By its own admission, The Veterans Administration has had little success treating people who are suffering from both traumatic brain injury and post traumatic stress disorder.

“They end up not having any cognitive strategies to manage the therapy, and they’ll either get out of therapy, or end their lives and that’s what’s happening,” said Dr. Ron Swatzyna, a psychotherapist, neuro-therapist, and biofeedback therapist for Houston’s Tarnow Center. “I’ve been working on this issue for about four years now.”

He said resetting the brain, lining it back up through stimulation, is the key.  And by mapping the brain, he believes he can tell when the patient is ready for therapy.

“Not at the beginning. If you push them too quick that’s a problem. If they are pushed into therapy too quick,” he said.

Swatzyna said the defense department and the VA both realize more research is needed, and if he can get funding, and cooperation from a group in the Texas Medical Center, he would like to open up a research center in Houston.

Vietnam veteran Billy Miller, who one of Swatzyna’s patients, is now helping him pull it off.

“Everyone I had been to before, all 25 doctors had never had military experience, they didn’t know what I was going through,” Miller said.

Swatzyna was a captain in the Air Force, and now many believe he is the best in the country at understanding veterans.

Army soldier Joel Brasier, who suffers from TBI and PTSD, believes Swatzyna is on the right track and is hoping research will lead to better, faster treatment.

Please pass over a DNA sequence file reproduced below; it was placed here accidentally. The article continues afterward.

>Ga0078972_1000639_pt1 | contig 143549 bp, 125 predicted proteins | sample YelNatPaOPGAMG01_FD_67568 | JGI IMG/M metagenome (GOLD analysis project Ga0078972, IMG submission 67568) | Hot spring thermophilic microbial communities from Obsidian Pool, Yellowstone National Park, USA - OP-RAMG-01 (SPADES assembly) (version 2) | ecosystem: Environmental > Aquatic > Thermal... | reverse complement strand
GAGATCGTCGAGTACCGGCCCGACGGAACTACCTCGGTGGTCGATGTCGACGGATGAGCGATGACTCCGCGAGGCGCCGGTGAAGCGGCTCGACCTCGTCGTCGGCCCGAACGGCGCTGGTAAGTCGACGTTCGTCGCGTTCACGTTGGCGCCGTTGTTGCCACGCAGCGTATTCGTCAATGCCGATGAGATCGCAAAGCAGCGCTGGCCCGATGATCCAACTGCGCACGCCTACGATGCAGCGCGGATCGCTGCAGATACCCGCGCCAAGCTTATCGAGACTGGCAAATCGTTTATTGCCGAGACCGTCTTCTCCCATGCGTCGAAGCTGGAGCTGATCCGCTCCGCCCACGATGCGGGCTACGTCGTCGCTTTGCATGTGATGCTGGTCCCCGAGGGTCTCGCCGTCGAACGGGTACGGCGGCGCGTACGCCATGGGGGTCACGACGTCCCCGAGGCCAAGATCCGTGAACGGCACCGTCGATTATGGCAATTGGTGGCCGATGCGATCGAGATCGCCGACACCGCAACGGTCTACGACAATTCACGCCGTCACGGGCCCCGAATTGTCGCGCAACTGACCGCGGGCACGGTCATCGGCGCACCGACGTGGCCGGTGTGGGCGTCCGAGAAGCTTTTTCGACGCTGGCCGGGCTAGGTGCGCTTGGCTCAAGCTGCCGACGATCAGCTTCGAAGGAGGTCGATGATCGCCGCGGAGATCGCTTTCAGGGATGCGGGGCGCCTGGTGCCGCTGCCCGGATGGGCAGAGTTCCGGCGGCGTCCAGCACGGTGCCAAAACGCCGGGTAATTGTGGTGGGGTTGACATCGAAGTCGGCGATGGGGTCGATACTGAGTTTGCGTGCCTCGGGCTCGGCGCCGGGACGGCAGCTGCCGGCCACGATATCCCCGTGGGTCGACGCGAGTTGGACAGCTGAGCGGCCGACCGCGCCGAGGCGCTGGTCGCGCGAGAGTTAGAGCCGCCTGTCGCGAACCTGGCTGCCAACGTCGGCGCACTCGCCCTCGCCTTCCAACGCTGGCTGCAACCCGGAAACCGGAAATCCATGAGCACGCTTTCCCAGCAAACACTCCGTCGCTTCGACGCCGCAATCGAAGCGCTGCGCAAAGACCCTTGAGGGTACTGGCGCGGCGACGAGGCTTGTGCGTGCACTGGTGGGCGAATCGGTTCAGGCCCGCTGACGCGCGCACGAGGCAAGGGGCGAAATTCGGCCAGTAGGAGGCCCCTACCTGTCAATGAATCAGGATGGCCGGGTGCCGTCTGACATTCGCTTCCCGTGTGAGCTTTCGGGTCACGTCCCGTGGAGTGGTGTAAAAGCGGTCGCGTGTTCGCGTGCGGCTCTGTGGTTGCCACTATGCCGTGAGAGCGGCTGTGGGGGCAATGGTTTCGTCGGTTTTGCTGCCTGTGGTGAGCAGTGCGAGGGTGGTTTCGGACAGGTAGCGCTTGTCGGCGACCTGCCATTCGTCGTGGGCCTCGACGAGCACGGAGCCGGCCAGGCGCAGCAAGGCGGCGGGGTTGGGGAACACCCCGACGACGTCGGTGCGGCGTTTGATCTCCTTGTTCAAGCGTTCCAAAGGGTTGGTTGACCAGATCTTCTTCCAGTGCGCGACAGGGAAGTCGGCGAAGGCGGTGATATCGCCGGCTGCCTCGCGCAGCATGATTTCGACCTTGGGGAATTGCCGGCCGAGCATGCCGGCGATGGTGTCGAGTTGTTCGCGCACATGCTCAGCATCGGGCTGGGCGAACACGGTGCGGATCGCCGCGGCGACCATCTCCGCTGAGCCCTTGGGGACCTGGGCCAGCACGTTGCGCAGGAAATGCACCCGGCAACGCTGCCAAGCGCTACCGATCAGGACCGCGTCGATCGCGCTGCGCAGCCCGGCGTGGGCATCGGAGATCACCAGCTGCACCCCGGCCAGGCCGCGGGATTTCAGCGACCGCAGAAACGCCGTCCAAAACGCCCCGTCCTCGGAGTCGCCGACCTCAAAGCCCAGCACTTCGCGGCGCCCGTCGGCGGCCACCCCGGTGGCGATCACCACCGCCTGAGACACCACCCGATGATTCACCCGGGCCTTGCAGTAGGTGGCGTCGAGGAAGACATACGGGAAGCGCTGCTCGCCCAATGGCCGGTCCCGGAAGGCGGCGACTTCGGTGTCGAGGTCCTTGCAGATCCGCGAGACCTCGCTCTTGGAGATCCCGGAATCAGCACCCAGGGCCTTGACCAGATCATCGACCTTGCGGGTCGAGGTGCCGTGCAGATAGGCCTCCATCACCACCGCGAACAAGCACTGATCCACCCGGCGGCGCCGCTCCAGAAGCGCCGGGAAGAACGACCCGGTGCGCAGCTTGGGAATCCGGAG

“It’s an ongoing process, but eventually they are going to make a breakthrough and get us the help we need,” Brasier said.

Full story from khou.com

Current Research Regarding Blast Injuries in Veterans

This current research from the New England Journal of Medicine  – Detection of Blast-Related Traumatic Brain Injury in U.S. Military Personnel –  shows that Blast Injury is not at all like mild traumatic brain injury, since the mTBI does not involve white matter injuries. The research does show white matter changes during the medical evacuation, done in Germany using Diffusion Tensor Imaging, and also that the white matter changes continue to evolve. They also show that not all symptomatic blast injuries are seen with this technique.

No traditional structural neuroimaging was able to see this damage (like CT or routine MRI). The NY Times recently reported on soldiers injuries evading the M.R.I and CT Scans

The brain areas involved included the orbital surfaces of the frontal lobe and the temporal areas.

These results point to the need for a clinical diagnosis, not a reliance on any given technology to answer the clinical question.